Chris Webley studied Textile Technology with concentration in Medical Textiles at North Carolina State University. He has worked with Calvin Klein, Victoria’s Secret, and Target, accumulating over seven years’ experience in the retail fashion industry as a R&D Textile Engineer. Chris started his entrepreneurial career as a Real Estate Developer in 2013 and has extensive experience in real estate acquisition, development and management of commercial and residential buildings throughout the Midwest.
Patrick Troska has been with The Jay & Rose Phillips Family Foundation of Minnesota since October 2000, and was named Executive Director in January 2011. In 2018, he was promoted to President. In addition to providing leadership for the Foundation’s overall strategy, he also has primary responsibility for grantmaking and initiatives for the Foundation’s Small Business and Entrepreneurship Ecosystem in North Minneapolis focus area.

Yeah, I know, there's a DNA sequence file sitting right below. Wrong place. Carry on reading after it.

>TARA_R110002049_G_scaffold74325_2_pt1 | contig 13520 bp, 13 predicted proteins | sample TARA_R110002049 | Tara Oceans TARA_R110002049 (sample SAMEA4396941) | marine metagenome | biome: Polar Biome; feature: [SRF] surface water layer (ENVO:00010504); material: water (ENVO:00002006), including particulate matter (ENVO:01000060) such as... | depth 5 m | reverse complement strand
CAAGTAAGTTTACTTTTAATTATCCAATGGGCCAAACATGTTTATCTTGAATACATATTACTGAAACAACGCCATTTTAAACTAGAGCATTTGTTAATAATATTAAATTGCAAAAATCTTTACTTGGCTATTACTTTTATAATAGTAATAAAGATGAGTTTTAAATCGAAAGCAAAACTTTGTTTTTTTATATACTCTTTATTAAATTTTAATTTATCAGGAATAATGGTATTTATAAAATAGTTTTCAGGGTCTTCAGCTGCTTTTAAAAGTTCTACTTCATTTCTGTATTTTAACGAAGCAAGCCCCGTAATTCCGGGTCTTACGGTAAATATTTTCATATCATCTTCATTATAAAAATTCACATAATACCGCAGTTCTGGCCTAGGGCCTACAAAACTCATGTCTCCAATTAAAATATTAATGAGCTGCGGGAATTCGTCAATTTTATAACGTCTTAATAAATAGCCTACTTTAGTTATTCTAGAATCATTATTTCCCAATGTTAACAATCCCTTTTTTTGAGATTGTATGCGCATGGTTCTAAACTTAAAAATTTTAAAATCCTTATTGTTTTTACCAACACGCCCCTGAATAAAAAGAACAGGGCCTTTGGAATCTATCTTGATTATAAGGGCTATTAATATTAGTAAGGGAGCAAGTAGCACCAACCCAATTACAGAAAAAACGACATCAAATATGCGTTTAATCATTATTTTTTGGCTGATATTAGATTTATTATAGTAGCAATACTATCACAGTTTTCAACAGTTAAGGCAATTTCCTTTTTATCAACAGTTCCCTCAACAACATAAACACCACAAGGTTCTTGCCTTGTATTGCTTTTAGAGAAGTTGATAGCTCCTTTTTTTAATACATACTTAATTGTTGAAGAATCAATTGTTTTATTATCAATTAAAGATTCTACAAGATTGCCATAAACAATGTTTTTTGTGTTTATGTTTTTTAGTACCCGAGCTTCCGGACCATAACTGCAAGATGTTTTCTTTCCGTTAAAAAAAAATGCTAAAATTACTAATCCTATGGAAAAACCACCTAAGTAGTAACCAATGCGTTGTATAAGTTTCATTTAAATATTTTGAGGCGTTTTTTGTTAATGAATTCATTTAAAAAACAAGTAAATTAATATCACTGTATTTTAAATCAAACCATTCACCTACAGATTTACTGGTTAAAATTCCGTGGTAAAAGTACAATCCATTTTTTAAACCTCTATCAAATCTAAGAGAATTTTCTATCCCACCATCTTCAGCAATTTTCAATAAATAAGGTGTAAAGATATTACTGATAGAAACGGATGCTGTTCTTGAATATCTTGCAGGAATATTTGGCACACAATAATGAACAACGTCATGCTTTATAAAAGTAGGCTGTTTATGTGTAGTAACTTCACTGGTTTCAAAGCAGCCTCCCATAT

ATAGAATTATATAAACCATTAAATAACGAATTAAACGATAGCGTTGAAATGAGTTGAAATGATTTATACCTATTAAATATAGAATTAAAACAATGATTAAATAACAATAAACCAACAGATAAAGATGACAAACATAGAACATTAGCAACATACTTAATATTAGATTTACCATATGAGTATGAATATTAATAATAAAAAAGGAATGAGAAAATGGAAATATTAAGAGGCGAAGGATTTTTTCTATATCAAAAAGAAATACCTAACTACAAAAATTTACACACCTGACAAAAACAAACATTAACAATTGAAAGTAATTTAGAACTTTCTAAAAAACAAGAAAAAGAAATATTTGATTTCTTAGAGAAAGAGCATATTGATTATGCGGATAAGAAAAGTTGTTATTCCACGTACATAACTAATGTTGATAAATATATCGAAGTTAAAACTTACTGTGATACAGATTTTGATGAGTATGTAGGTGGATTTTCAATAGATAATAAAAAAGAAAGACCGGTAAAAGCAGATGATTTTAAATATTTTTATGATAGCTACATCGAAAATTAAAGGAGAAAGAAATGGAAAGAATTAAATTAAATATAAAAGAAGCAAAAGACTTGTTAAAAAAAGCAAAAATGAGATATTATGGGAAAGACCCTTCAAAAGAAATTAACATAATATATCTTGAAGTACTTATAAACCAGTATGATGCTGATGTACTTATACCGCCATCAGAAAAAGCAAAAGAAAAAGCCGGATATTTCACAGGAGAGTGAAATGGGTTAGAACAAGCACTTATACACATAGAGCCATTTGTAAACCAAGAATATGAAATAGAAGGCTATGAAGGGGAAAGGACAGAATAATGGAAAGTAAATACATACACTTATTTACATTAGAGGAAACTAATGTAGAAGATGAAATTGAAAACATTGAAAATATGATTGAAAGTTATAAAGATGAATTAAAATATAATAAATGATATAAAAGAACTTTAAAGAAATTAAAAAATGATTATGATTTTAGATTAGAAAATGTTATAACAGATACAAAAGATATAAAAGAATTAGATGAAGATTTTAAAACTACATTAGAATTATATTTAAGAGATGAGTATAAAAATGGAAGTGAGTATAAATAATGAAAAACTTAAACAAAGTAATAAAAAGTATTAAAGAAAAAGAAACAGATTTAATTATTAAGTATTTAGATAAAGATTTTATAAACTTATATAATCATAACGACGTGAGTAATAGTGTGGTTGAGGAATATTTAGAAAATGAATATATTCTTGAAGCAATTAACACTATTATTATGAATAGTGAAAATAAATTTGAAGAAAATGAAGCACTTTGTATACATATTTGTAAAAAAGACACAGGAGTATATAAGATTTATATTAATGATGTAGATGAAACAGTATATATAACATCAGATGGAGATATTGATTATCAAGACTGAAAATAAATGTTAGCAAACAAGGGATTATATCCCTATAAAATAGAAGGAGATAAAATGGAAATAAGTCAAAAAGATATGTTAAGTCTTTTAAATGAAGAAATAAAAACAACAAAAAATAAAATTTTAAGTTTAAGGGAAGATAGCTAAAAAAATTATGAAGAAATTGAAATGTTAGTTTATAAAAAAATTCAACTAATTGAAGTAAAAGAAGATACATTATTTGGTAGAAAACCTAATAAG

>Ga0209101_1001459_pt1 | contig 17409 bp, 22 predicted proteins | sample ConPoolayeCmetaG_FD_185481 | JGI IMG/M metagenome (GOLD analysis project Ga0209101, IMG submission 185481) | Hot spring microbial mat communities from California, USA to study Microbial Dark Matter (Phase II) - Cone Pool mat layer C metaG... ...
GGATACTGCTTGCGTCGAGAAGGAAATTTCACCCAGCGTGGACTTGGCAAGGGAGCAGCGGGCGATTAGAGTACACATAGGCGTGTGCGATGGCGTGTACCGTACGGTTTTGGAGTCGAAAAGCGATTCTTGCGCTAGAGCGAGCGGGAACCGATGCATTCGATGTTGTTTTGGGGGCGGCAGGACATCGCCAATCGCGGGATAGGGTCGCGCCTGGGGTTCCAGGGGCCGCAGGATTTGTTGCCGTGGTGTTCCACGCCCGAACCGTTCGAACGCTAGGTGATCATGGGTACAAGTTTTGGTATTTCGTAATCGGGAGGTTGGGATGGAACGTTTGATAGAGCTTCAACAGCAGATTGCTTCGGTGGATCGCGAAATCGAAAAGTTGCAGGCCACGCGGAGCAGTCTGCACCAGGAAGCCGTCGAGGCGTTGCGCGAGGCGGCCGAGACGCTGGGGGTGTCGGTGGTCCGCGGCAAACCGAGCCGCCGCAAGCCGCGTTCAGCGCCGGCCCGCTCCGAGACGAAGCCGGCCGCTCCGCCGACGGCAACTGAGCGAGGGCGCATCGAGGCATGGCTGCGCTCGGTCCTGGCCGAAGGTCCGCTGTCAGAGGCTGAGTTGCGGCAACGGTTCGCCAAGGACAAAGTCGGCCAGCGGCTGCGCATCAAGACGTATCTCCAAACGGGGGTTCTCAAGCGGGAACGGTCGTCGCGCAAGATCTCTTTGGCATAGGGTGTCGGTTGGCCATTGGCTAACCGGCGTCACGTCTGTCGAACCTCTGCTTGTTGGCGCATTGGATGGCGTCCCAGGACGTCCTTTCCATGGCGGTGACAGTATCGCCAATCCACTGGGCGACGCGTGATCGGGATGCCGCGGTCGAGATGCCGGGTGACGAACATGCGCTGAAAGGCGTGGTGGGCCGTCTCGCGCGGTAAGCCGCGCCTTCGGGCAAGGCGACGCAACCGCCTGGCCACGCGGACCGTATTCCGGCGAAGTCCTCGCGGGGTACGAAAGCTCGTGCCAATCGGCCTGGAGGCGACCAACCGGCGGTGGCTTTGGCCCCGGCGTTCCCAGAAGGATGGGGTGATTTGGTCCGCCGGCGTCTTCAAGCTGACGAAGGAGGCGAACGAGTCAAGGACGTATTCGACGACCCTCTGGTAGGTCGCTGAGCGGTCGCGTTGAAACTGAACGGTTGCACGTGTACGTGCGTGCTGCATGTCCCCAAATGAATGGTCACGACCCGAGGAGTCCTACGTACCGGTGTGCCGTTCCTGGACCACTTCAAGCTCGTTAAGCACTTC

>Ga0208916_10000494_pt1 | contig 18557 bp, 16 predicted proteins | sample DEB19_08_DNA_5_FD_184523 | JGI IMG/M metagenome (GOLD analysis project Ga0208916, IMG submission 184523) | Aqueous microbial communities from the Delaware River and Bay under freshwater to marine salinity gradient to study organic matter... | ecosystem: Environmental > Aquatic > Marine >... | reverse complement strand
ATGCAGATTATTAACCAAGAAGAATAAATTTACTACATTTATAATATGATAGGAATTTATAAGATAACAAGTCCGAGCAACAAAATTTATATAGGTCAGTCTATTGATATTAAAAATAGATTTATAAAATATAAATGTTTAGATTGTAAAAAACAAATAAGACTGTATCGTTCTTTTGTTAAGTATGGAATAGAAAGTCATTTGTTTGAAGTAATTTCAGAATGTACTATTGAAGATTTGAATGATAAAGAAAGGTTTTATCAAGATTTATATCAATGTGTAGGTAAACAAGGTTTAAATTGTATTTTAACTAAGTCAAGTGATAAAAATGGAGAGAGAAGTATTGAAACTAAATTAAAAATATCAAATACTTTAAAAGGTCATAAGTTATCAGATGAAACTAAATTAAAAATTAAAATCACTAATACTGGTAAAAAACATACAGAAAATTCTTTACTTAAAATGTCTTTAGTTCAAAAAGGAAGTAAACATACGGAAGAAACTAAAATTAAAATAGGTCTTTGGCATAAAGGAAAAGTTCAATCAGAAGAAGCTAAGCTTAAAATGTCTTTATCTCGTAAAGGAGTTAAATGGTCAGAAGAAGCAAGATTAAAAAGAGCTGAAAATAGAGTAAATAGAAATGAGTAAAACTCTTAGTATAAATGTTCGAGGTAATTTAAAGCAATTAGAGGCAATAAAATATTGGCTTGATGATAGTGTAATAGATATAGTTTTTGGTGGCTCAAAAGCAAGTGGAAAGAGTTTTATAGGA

As one of the founders of TRI-Construction, Inc., Lester Royal’s experience in the construction field has spanned over 20 plus years. Serving in several capacities at TRI-Construction, Lester is the lead driving force behind the operations and safety of the work performed throughout the teams. Lester intentions for the next decade for TRI-Construction, Inc., is to become one of the largest minorities contractors in the metro supporting and employing minorities and women in the construction industry.